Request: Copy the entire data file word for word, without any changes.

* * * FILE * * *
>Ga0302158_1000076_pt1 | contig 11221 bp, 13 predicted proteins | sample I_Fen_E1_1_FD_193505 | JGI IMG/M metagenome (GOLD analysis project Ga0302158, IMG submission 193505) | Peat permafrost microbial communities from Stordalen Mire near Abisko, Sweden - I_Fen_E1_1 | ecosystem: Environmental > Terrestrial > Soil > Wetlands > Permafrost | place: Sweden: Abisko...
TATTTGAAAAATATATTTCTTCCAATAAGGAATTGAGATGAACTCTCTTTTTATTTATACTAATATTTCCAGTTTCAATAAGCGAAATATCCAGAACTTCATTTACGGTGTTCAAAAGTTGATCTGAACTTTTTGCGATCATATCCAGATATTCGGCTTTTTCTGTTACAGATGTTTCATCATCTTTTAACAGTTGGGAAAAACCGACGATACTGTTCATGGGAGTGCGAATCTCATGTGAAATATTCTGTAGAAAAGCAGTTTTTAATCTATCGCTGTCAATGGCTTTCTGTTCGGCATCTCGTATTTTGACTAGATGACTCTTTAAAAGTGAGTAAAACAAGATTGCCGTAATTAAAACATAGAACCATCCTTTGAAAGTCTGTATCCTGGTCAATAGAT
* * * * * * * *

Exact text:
>Ga0302158_1000076_pt1 | contig 11221 bp, 13 predicted proteins | sample I_Fen_E1_1_FD_193505 | JGI IMG/M metagenome (GOLD analysis project Ga0302158, IMG submission 193505) | Peat permafrost microbial communities from Stordalen Mire near Abisko, Sweden - I_Fen_E1_1 | ecosystem: Environmental > Terrestrial > Soil > Wetlands > Permafrost | place: Sweden: Abisko...
TATTTGAAAAATATATTTCTTCCAATAAGGAATTGAGATGAACTCTCTTTTTATTTATACTAATATTTCCAGTTTCAATAAGCGAAATATCCAGAACTTCATTTACGGTGTTCAAAAGTTGATCTGAACTTTTTGCGATCATATCCAGATATTCGGCTTTTTCTGTTACAGATGTTTCATCATCTTTTAACAGTTGGGAAAAACCGACGATACTGTTCATGGGAGTGCGAATCTCATGTGAAATATTCTGTAGAAAAGCAGTTTTTAATCTATCGCTGTCAATGGCTTTCTGTTCGGCATCTCGTATTTTGACTAGATGACTCTTTAAAAGTGAGTAAAACAAGATTGCCGTAATTAAAACATAGAACCATCCTTTGAAAGTCTGTATCCTGGTCAATAGAT